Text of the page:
Norman Sarsfield30 September 2019
- Born: 3 October 1920
- Died: 21 August 2003
He was an inspiration to others and an influential figure in the Amateur Swimming Association.
Norman Sarsfield was a swimming teacher, coach and author when, in 1970, he became the ASA’s first full-time general secretary.
As a youngster, he wanted to learn how to row in Durham city but his mother said he needed to attend swimming lessons first. Six years later, he was the city swimming champion and a lifelong love of the sport had begun.
He trained and qualified as a swimming teacher before enlisting in the British Army during the Second World War, where he rose through the ranks to become captain and received the Military Cross in 1943 for gallantry under fire.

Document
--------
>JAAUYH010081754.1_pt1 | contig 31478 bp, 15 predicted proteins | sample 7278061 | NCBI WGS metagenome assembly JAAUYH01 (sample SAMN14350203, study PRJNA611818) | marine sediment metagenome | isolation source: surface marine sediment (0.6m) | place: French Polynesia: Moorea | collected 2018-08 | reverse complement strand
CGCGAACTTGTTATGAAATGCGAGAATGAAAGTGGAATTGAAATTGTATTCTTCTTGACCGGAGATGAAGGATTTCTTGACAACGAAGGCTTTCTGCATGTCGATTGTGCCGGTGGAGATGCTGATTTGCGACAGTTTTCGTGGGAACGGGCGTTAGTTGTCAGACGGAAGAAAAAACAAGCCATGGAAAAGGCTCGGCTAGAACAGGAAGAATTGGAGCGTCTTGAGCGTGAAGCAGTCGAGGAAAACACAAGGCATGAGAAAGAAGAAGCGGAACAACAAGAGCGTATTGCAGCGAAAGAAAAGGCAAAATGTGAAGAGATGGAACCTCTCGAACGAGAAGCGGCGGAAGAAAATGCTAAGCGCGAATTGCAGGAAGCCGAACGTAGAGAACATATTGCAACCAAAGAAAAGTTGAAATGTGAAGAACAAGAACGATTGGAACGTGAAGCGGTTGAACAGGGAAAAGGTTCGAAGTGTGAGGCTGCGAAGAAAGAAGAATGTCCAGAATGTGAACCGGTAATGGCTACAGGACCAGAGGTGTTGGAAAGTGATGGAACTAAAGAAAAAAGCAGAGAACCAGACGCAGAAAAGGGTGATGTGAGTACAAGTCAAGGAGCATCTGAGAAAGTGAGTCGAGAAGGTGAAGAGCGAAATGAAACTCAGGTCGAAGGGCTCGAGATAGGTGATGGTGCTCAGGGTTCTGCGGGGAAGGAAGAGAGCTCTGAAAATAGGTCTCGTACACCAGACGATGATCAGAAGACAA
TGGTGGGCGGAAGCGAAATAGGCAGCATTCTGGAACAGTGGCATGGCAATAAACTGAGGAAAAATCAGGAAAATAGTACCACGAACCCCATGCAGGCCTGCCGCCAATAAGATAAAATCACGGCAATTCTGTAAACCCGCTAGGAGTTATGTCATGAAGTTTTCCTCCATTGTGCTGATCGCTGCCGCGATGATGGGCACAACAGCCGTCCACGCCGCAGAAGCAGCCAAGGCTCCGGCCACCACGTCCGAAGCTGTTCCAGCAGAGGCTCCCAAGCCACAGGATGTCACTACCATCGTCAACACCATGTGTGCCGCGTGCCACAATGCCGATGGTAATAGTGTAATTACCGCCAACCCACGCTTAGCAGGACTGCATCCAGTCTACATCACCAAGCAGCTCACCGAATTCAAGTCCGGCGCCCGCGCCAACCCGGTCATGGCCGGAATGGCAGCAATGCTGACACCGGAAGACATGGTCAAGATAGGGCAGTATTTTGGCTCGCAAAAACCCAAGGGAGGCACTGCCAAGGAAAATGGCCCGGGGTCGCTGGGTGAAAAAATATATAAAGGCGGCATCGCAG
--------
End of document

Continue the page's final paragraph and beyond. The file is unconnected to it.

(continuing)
After the war, Sarsfield’s life was dedicated to swimming. He was a teacher from 1947 until 1970 but, in his spare time, volunteered for the ASA and also officiated at the 1948 Olympic Games.
Sarsfield created the Personal Survival Awards which aimed to teach swimming in a fun way, boost confidence, personal achievement and survival skills. He handed over the commercial rights for the awards to the ASA.
In 1966, he became the youngest person to be elected President of the ASA in the 20th century and then retired from teaching to take on the full-time general secretary role. He was also appointed chairman of the FINA Technical Swimming Committee and became a member of the LEN’s Executive Committee, serving as secretary for almost 20 years.
Sarsfield was a driving force behind Manchester’s bid to host the 2002 Commonwealth Games.
In 1981, he was awarded the OBE and, in 1990, the FINA Trophy for his contributions.
He was inducted into the International Swimming Hall of Fame in 2014.